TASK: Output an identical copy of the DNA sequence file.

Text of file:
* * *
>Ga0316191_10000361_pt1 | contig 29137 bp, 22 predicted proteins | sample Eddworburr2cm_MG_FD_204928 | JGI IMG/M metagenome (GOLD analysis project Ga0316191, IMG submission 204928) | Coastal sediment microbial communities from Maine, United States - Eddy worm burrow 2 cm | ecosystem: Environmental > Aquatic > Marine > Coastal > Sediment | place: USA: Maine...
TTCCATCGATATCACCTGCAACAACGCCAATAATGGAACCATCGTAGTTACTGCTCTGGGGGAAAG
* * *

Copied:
>Ga0316191_10000361_pt1 | contig 29137 bp, 22 predicted proteins | sample Eddworburr2cm_MG_FD_204928 | JGI IMG/M metagenome (GOLD analysis project Ga0316191, IMG submission 204928) | Coastal sediment microbial communities from Maine, United States - Eddy worm burrow 2 cm | ecosystem: Environmental > Aquatic > Marine > Coastal > Sediment | place: USA: Maine...
TTCCATCGATATCACCTGCAACAACGCCAATAATGGAACCATCGTAGTTACTGCTCTGGGGGAAAG